Is your supply chain in flow?

Proposed by Mihály Csíkszentmihályi in the positive psychology, Flow’ is the mental state in which a person in an activity is fully immersed in a feeling of energized focus, full involvement, and success in the process of the activity. According to Csikszentmihalyi, flow is completely focused motivation. It is a single-minded immersion and represents perhaps the ultimate in harnessing the emotions in the service of performing and learning. In flow, the emotions are not just contained and channeled, but positive, energized, and aligned with the task at hand (source: Wikipedia).

What does this have to do with supply chain? Well, I just borrowed the term, because I think a well-organized and well run supply chain needs to be in a state of flow, at least close to it or oscillate around it.

If the challenges continuously outweighs the capability in a supply chain it will not be possible to deliver customer satisfaction with a competitive cost model. The lack of capability will in the end be reflected in short cuts, workarounds with a higher cost to serve and hence will eat in to your margin. If your capabilities are continuously higher than your challenges that means you over invested in your supply chain, which impacts your return on capital employed.

When your supply chain is in a state of flow, there are two likely ways to break out the flow:

  1. Increase in capability: you invest in challenges that you see in the future and hence break the state of flow yourself to prepare for the future or to create a competitive supply chain advantage. This will be done by assertive companies with a supply chain vision and innovative views.
  1. Increased challenges: mergers, new market dynamics, political changes or black swan events will increase your (known) supply chain challenges and break the state of flow in your supply chain. Companies that don’t invest in their supply chain and see their supply chain as cost centres will sit and wait until the world around them breaks the state of flow in the supply chain. A market change or black swam event is a learning opportunity for an assertive company. They will adapt to the change and immediately focus on increasing their supply chain capability.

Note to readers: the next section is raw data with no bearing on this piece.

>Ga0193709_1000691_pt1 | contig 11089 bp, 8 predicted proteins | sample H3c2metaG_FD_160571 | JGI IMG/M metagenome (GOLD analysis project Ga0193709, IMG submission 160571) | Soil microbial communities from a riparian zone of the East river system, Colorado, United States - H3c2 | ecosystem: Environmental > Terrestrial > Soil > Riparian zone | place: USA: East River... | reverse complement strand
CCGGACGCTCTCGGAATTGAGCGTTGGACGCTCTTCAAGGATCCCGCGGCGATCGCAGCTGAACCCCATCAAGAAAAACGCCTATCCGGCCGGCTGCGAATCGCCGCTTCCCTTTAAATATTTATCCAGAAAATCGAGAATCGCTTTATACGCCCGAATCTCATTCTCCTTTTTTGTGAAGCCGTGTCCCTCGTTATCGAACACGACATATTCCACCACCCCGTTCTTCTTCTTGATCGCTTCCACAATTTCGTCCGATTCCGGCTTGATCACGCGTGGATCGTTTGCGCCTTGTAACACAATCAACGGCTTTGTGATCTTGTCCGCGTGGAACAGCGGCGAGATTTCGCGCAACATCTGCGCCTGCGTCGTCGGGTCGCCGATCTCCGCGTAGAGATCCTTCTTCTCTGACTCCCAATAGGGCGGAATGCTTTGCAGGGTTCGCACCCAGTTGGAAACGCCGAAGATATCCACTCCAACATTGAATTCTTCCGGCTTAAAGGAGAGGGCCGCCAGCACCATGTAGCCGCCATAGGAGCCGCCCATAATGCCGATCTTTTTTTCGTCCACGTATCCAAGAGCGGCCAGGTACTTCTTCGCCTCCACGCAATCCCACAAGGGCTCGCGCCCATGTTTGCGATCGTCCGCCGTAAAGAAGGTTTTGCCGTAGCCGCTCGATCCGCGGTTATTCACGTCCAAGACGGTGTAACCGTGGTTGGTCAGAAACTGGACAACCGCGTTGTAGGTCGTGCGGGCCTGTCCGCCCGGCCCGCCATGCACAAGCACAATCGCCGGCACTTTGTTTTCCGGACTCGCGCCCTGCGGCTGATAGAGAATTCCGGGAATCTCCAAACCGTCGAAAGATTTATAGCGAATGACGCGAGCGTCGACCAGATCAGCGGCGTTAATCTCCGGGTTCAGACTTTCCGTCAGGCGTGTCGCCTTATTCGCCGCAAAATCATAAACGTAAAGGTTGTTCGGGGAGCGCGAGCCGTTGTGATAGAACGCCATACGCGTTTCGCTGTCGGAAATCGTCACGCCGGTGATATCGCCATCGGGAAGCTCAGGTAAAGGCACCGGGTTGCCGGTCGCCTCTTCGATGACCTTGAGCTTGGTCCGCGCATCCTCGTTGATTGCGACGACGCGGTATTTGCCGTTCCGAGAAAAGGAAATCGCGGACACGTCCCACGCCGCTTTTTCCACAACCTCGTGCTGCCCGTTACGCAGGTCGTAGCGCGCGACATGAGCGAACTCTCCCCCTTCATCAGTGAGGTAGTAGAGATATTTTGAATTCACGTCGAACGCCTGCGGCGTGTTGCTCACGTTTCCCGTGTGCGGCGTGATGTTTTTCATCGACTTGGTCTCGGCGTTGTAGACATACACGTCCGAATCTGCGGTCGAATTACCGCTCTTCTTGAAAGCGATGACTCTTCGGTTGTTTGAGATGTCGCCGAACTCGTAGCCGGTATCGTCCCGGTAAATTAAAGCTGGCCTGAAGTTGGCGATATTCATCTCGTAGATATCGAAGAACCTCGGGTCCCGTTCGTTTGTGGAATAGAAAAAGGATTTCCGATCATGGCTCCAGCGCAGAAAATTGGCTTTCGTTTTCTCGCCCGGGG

Supply chain flow can also be broken by decreasing challenges or capability, but leading supply chain companies will choose to break out the supply chain flow themselves. They want to have competitive advantage and build their capability on anticipated increasing challenges. But the real winners according to this flow principle are companies who are able to apply the ‘ultimate in harnessing the emotions in the service of performing and learning’ to their ultimate supply chain.

These will not be companies without a clear supply chain vision or companies who try to cost cut their way to greatness. Neither this will be companies that can’t make an emotional connection with their employees through their purpose, vision, brands and products.

The ultimate supply chain will come from companies that have an achieving, positive, learning and innovative culture, where disruptive thinking to improve and learn is encouraged. These companies have a purpose, brands and products in which their people believe. This creates an environment where people will go the extra mile to improve their supply chain to satisfy their customer. These companies are also not afraid of new challenges that come to them; they rather look forward to new challenges outside their current capabilities. These companies even invent new challenges through disruptive thinking and create solutions for these challenges. Their state of mind and vision is beyond the existing supply chain challenges and capabilities in this world. They understand that the equilibrium of flow has to be broken by themselves if they want to keep leading.

Now tell me, is your supply chain in flow?

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